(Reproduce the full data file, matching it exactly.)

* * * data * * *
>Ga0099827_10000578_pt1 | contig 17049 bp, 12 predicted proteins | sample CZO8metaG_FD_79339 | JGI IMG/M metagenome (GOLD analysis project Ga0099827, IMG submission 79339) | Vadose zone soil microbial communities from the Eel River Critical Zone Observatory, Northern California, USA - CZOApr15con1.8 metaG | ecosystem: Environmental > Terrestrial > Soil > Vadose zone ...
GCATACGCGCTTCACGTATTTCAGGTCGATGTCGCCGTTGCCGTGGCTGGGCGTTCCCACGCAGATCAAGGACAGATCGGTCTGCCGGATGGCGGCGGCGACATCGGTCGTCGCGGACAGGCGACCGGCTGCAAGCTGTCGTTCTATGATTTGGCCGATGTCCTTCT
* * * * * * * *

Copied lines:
>Ga0099827_10000578_pt1 | contig 17049 bp, 12 predicted proteins | sample CZO8metaG_FD_79339 | JGI IMG/M metagenome (GOLD analysis project Ga0099827, IMG submission 79339) | Vadose zone soil microbial communities from the Eel River Critical Zone Observatory, Northern California, USA - CZOApr15con1.8 metaG | ecosystem: Environmental > Terrestrial > Soil > Vadose zone ...
GCATACGCGCTTCACGTATTTCAGGTCGATGTCGCCGTTGCCGTGGCTGGGCGTTCCCACGCAGATCAAGGACAGATCGGTCTGCCGGATGGCGGCGGCGACATCGGTCGTCGCGGACAGGCGACCGGCTGCAAGCTGTCGTTCTATGATTTGGCCGATGTCCTTCT